The fate of Kenya’s Constitution (Amendment) Bill, 2020, is being debated in Parliament and now hangs in the balance.
Members of the National Assembly (MPs) seem to agree that Parliament can]t interfere with the bill, but Senators, on the contrary, are pushing to amend the document.
In a move that could strike a blow against the BBI founders, President Uhuru Kenyatta and former prime minister Raila Odinga, the Senators claimed the bill has “several fundamental flaws” that should be amended before it is taken to a referendum.
In rare political solidarity, the Senators put aside their political affiliations, appearing unanimous that Parliament can’t be subjected to a referendum without specific changes.
The legislators noted that besides typographical and referential errors, the document has several unconstitutional clauses that Parliament ought to change before it is subjected to a referendum.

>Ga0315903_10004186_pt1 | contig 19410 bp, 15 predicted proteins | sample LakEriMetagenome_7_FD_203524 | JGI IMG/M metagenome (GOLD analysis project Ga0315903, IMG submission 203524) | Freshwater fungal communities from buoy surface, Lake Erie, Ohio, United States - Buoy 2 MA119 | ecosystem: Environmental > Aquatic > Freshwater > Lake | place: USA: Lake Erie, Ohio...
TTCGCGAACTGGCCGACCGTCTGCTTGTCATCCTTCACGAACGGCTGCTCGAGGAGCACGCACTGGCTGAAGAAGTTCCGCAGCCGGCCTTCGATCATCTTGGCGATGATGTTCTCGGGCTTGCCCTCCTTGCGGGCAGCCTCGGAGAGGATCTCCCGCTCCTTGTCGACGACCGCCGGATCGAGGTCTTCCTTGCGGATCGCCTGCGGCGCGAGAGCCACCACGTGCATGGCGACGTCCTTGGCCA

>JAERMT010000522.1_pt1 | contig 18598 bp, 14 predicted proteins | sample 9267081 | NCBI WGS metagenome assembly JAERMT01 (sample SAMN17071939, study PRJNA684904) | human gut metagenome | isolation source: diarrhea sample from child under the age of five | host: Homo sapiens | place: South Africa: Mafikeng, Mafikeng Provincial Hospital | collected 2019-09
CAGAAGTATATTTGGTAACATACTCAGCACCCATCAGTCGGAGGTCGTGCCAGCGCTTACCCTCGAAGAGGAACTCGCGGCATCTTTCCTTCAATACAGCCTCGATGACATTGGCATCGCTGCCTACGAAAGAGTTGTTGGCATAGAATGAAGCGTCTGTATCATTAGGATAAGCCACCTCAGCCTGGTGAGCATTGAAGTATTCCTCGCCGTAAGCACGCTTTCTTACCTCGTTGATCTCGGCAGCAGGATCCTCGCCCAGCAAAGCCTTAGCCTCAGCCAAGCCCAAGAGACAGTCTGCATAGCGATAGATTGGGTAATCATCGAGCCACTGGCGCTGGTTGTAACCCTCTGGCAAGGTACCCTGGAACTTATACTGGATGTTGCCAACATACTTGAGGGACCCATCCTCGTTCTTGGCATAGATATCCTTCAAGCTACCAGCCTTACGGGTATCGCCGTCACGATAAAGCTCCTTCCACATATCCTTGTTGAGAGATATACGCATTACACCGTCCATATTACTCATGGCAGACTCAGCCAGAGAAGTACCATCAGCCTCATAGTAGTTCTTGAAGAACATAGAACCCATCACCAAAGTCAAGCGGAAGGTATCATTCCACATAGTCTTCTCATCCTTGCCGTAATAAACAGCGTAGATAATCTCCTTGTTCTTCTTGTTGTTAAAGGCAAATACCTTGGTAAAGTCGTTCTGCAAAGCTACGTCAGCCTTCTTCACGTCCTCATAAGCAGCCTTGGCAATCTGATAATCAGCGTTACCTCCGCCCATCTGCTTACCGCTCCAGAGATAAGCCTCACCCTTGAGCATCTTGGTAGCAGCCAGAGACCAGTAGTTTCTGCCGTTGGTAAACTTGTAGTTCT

They added that some proposed amendments would rill back the gains the country has made, thus eroding the Constitution’s fundamental structure and spirit.
Nyamira County Senator Okong’o Omogeni, a close ally to Raila and co-chaired the joint parliamentary group that considered the bill, sparked the heated debate after picking holes in the bill.
Omogeni pointed out the errors and the reportedly unconstitutional clauses.
“How will we look in the face of Kenyans if we present to them a bill that has errors,” Omogeni asked.
The senior counsel cited clause 13 (b) of the bill that seeks to amend Article 97 of the Constitution.
Omogeni further claimed that the Senate’s bill erroneously references clause (3), while that in the Parliament correctly references clause (2).
“I am certain that even the President and Raila, the owners of the handshake, are not going to kill us before we have corrected these errors. The bill being considered in the NA doesn’t have these errors,” he noted.
Murang’a Senator Irungu Kang’ata, on his part, said the schedule creating the constituencies does not indicate the schedule to which it is attached.
Kang’ata argued that the bill shouldn’t be amended or struck out its totality, adding that the irregularities and illegalities contained therein are fundamental.